Economics 7500

Public/Urban Economics

Winter 2009

Tuesday, Thursday, 5 – 6:50 PM

Syllabus

Prerequisite: ECO 6000 or ECO 7000. 

            This course, offered for the first time in about five years, will be a one-semester stand-alone course.  Although it will not offer credit toward a field exam, it could conceivably lead to further research or to dissertation topics for those interested in the topic.

            The course will be based on important readings in the field.  I do not anticipate using a background text.  There will be a final exam and a substantive term paper.  As with most of my courses, there will likely be oral presentations. 

Text: Readings from Urban Economics and Real Estate Markets, Daniel McMillen and John MacDonald.  Other readings will be located on my web site, http://www.econ.wayne.edu/agoodman/ .There will also be readings from The Economics of Housing Markets, by Goodman and Muth (GM).

The following percentage curve will guide the grading policy in the course.

A ;

85 – 100

B+;

75 – 79.9

C+ ;

55 – 59.9

A-;

80 – 84.9

B  ;

70 – 74.9

C   ;

50 – 54.9

 

 

B- ;

60 – 69.9

F;

Below 50

Absences and Make-Up Policy

Make-up requests must be medical in nature, and must be accompanied by a signed document from a health professional that indicates the nature of the illness, and the reason that the exam could not be taken.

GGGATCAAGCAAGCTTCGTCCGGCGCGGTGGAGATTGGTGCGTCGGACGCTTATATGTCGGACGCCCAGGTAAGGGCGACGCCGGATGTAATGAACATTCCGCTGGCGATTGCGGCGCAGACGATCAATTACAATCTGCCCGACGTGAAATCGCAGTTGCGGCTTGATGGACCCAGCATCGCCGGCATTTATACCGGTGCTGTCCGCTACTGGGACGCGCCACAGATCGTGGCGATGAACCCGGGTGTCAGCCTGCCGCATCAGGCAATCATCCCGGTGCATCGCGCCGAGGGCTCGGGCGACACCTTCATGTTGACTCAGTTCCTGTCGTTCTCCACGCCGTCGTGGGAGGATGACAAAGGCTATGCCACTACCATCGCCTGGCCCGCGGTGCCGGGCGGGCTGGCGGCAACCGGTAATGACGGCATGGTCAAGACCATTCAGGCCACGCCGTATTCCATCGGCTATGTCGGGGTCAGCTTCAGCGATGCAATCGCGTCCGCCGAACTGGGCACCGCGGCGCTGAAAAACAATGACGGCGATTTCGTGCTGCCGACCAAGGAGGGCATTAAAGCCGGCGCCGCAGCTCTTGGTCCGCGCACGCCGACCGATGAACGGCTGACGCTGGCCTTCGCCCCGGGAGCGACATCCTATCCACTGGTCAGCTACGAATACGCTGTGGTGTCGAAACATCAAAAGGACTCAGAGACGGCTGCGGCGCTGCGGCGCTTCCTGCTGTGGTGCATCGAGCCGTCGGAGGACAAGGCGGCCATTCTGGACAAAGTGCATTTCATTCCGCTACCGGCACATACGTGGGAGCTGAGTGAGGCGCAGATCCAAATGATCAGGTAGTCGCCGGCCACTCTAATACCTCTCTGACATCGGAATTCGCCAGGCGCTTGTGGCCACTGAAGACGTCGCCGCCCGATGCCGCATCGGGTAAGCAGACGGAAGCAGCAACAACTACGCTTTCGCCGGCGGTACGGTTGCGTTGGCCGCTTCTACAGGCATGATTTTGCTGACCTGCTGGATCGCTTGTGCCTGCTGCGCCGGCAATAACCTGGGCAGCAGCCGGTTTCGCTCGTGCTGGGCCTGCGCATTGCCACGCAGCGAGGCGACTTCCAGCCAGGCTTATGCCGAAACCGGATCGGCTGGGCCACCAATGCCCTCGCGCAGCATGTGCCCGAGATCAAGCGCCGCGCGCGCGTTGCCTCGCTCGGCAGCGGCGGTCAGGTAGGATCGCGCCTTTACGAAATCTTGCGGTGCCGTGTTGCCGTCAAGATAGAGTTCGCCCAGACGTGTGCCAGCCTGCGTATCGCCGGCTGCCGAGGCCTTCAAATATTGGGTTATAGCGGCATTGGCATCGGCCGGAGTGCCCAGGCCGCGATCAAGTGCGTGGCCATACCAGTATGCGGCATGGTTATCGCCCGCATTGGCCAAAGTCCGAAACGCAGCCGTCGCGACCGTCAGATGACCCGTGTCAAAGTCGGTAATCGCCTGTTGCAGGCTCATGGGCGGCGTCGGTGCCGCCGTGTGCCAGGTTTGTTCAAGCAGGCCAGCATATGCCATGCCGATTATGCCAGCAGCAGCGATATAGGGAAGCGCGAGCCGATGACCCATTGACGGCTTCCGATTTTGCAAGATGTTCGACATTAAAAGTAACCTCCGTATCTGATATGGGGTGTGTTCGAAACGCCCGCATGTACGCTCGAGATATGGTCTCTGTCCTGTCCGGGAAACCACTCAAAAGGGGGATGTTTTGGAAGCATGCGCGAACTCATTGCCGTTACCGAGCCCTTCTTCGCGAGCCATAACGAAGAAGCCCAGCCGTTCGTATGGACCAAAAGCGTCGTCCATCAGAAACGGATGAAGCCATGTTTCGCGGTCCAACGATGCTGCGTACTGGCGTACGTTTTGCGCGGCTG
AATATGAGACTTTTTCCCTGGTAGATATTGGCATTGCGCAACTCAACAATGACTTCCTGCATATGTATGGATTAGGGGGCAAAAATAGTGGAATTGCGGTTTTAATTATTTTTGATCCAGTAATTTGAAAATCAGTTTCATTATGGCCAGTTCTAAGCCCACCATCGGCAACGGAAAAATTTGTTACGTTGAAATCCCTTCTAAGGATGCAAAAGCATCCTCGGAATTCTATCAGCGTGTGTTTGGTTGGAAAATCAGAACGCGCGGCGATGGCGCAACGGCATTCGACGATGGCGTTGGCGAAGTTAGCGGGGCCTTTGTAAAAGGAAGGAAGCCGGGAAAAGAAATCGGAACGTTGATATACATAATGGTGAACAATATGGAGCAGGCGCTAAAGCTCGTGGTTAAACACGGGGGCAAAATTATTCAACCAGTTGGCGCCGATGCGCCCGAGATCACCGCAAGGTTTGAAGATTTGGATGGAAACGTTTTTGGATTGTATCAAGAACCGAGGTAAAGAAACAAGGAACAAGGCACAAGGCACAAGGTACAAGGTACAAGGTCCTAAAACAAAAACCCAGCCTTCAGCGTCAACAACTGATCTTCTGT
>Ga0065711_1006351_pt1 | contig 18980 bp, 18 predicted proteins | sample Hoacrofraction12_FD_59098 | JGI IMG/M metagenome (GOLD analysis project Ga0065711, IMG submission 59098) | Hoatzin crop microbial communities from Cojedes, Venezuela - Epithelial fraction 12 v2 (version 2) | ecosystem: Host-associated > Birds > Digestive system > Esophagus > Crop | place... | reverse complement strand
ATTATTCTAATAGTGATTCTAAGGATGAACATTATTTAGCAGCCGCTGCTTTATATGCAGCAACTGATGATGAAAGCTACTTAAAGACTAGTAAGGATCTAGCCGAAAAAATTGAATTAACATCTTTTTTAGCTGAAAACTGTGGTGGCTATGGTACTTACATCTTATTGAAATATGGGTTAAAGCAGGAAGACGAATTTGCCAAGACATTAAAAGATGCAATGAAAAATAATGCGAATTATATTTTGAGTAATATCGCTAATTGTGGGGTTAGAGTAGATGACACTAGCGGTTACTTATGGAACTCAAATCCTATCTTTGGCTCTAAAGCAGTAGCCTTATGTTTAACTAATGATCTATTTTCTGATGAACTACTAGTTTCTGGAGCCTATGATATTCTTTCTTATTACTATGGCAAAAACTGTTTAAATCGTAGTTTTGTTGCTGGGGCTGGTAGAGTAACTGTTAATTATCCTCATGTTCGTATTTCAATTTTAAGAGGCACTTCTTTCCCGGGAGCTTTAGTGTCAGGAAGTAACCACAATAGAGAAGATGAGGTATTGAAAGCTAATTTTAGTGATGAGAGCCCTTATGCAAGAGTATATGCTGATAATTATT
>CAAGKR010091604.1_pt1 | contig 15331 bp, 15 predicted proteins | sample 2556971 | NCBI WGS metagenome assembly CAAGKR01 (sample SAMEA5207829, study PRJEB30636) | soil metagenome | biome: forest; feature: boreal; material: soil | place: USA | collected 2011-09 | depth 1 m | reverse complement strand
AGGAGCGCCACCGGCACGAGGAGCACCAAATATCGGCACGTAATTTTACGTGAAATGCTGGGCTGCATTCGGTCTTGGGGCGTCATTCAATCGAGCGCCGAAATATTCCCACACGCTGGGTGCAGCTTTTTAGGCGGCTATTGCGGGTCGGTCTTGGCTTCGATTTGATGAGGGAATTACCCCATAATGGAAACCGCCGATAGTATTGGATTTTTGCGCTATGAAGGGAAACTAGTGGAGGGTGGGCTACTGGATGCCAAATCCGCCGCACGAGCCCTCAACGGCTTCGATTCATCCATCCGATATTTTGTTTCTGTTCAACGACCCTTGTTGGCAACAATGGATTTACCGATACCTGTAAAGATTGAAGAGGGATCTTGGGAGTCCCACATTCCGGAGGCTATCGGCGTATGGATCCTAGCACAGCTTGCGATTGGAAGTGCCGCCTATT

Drop policy

Students will have until Tuesday March 24, at 5:00 P.M. to withdraw from the course with a “W.”  After this date, I will not sign any withdrawal forms.

Academic Misconduct

Any instance of academic dishonesty for any assignment will lead to a grade of 0 on the assignment.  The appeal process as noted in the Student Due Process Procedure will be strictly followed.

            Below is a tentative list of topics.  With approximately 28 sessions, you may infer that each topic will be covered in two to three meetings.

DAILY FEATURES

1. Functions of Cities

            Transportation Centers

            Increasing Returns to Scale

2. Structures of Cities

            Monocentric Models

            Multicentric Models

3. Urban Public Economics

            Efficiency in Expenditures

            Efficiency in Taxes

4. Housing Demand and Supply

            Theory

            Empirical Analysis

5. Modern Urban Housing Topics

            Real Estate Analysis

            Mortgages

            The “Bubble”

6. Property Taxes and Housing

            The Nature of Property Taxes

            Fiscal Zoning

            Property Tax/Housing Interactions

7. Urban Transportation Issues

            Transportation Theory

            Cars, Buses, and Fixed Rail Transit

8. Economic Development and the Public Sector

            Economic Development Initiatives

            The Roles of Taxes and Public Expenditures

9. Additional Topics